Pentagon guidelines on war coverage by journalists draw fire
The Pentagon is drawing fire for new legal guidelines that liken war correspondents to spies and says that in some instances they can be treated as "unprivileged belligerents."
Washington: The Pentagon is drawing fire for new legal guidelines that liken war correspondents to spies and says that in some instances they can be treated as "unprivileged belligerents."
The guidelines received little notice when they were published in June in the Defense Department's new Law of War Manual, a compendium of legal advice for commanders and others in the US military establishment.
But in an editorial on Monday, New York Times slammed the guidelines and called for their repeal, warning they would make the work of journalists covering armed conflict "more dangerous, cumbersome and subject to censorship."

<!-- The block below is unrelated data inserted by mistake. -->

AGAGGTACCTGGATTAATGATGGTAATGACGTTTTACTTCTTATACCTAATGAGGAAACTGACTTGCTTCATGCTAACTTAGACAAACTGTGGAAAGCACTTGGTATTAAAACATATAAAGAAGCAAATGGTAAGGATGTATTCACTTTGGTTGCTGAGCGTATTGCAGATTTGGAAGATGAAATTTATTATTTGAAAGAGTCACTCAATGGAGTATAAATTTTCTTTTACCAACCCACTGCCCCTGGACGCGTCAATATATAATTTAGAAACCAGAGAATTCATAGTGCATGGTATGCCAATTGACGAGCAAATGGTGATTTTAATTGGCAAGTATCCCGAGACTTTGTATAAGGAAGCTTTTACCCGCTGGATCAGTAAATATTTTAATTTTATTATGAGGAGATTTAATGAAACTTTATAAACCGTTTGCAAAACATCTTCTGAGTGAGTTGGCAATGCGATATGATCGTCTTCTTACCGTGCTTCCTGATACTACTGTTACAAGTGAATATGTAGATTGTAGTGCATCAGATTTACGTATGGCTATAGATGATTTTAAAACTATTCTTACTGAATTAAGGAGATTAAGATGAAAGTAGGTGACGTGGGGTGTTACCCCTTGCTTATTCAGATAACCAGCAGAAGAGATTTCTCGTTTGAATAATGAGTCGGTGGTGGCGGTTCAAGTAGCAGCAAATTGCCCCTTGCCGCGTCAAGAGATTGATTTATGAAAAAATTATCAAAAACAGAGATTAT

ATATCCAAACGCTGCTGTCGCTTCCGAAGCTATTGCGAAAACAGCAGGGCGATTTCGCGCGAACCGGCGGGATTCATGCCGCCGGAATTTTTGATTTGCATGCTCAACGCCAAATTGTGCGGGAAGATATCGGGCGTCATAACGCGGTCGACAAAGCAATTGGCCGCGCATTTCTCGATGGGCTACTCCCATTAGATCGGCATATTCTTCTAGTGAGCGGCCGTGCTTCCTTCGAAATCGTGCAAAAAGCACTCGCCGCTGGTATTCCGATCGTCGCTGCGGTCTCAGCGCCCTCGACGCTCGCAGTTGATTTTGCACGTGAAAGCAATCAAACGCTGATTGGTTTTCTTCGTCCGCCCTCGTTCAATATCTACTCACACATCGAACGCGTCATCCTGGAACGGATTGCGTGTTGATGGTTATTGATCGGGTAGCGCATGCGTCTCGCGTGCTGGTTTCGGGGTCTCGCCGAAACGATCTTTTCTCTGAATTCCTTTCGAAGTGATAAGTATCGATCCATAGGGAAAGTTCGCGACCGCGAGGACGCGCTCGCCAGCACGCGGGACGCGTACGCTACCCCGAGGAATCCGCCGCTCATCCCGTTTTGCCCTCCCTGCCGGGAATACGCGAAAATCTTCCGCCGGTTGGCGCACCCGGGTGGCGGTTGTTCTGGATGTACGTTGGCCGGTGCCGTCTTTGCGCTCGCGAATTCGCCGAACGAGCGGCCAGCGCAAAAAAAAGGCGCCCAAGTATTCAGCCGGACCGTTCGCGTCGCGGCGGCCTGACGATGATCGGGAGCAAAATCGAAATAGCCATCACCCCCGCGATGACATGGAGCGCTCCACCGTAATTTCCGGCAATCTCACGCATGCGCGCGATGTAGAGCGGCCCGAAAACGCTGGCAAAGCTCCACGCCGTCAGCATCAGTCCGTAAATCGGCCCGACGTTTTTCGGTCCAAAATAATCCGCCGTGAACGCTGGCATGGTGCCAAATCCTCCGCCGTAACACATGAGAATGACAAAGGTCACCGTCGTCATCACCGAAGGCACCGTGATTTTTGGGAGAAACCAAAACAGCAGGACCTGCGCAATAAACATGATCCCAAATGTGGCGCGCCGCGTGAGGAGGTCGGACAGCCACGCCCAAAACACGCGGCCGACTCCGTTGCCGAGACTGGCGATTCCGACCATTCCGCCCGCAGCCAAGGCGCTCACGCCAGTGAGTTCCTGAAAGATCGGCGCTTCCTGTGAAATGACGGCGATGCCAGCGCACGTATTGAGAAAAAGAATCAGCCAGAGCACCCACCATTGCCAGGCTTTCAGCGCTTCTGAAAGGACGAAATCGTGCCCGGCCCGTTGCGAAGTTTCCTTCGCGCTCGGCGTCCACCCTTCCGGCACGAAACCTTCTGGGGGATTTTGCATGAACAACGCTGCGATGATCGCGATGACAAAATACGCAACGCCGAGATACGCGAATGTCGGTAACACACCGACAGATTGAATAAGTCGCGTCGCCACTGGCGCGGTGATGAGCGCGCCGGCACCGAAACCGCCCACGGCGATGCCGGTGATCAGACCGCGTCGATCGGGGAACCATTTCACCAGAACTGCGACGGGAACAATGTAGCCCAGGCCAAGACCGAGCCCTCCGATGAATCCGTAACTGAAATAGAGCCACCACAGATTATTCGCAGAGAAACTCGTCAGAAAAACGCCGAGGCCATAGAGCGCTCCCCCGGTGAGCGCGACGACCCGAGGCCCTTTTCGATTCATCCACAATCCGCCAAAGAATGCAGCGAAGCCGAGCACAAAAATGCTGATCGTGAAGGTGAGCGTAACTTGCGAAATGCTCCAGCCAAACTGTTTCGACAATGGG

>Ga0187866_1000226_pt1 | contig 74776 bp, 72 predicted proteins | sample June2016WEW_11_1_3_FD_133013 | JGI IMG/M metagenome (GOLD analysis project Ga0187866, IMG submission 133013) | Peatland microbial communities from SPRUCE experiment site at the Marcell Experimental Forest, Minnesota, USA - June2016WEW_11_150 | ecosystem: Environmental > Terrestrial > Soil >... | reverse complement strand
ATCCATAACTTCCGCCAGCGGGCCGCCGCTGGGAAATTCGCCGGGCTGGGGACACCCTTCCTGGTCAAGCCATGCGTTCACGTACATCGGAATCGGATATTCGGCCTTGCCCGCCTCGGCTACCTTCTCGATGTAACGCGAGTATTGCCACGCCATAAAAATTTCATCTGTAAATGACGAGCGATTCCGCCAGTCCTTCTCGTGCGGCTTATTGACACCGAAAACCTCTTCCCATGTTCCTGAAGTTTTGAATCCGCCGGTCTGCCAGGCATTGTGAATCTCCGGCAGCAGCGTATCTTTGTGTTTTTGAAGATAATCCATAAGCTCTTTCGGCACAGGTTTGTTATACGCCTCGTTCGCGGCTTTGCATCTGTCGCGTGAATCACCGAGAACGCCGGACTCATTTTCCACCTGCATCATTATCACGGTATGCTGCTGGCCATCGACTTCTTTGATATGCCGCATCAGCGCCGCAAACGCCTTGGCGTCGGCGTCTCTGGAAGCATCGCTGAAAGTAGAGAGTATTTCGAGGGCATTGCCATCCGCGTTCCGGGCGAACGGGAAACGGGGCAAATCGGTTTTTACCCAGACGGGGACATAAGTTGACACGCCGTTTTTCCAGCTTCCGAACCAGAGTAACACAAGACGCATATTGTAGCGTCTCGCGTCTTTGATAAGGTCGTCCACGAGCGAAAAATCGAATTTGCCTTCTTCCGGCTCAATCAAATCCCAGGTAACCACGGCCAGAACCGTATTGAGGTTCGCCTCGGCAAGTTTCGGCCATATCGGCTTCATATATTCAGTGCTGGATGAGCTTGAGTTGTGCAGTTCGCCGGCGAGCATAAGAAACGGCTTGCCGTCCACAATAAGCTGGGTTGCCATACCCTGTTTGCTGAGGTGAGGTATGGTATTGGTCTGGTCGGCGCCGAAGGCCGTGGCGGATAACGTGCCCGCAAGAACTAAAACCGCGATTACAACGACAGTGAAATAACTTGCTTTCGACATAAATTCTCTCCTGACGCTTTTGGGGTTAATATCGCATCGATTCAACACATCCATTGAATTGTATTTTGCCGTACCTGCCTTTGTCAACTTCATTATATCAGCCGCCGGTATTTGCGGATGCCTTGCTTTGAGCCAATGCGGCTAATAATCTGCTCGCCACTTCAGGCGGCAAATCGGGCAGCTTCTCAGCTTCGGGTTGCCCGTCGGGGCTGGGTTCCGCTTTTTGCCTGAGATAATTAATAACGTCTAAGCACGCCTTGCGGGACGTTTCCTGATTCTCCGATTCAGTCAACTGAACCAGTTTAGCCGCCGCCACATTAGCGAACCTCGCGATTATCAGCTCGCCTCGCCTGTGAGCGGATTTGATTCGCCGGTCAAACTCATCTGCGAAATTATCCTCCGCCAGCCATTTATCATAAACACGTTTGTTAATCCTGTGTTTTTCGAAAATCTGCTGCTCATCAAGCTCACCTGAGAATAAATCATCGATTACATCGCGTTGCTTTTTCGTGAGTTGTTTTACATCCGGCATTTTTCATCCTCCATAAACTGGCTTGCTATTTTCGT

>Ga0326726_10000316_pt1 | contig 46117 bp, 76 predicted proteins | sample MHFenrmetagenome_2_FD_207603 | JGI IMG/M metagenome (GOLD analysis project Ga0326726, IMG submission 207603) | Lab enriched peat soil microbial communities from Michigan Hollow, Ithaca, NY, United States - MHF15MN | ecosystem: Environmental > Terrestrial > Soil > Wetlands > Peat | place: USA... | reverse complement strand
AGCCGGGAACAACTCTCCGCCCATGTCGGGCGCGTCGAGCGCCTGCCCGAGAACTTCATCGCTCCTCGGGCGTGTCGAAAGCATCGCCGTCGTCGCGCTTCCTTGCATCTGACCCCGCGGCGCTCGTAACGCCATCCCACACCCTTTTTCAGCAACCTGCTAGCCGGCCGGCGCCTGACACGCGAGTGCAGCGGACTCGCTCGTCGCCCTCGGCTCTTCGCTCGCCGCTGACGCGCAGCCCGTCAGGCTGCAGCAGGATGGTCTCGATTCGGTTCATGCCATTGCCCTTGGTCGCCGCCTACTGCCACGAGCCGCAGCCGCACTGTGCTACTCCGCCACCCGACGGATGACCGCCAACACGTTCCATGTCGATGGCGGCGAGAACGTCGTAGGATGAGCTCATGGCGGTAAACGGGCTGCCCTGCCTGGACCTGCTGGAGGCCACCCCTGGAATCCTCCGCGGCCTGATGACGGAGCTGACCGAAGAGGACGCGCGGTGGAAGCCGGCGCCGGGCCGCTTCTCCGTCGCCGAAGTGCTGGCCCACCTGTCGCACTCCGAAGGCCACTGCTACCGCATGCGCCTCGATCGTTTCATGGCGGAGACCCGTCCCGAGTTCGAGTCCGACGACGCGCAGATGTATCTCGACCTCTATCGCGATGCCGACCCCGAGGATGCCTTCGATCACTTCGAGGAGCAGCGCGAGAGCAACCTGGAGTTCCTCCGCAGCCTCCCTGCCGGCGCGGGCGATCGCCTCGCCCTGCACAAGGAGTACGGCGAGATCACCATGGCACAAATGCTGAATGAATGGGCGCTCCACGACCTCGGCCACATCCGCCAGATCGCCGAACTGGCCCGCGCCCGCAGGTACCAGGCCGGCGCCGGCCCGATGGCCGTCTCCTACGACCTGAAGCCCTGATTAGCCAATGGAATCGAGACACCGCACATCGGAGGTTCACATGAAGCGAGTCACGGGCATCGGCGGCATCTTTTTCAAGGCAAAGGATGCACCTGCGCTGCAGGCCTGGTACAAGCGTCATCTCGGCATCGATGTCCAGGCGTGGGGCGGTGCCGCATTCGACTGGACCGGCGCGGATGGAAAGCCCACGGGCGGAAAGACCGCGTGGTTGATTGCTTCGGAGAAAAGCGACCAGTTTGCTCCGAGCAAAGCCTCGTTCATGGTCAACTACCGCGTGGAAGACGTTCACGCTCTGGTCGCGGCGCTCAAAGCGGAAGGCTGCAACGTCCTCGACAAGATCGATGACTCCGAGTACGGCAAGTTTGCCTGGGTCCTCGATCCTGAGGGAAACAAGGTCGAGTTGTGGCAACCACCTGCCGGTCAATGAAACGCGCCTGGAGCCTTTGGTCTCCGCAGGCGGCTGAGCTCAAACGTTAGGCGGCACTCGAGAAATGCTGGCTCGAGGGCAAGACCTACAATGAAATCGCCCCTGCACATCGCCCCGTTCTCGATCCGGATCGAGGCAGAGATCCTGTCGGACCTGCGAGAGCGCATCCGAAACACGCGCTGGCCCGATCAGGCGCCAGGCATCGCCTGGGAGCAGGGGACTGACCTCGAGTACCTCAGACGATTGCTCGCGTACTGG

The manual's section on the treatment on journalists says that, in general, they are civilians who should be protected from attack.
But, in some vaguely defined instances, it says journalists may be "unprivileged belligerents," the same category assigned to guerrillas or members of al Qaeda.
"Reporting on military operations can be very similar to collecting intelligence or even spying," the manual says.
"A journalist who acts as a spy may be subject to security measures and punished if captured. To avoid being mistaken for spies, journalists should act openly and with the permission of relevant authorities."
The manual also supports censorship of journalist's work.
"States may need to censor journalists' work or take other security measures so that journalists do not reveal sensitive information to the enemy.
"Under the law of war, there is no special right for journalists to enter a state's territory without its consent or to access areas of military operations without the consent of the State conducting those operations."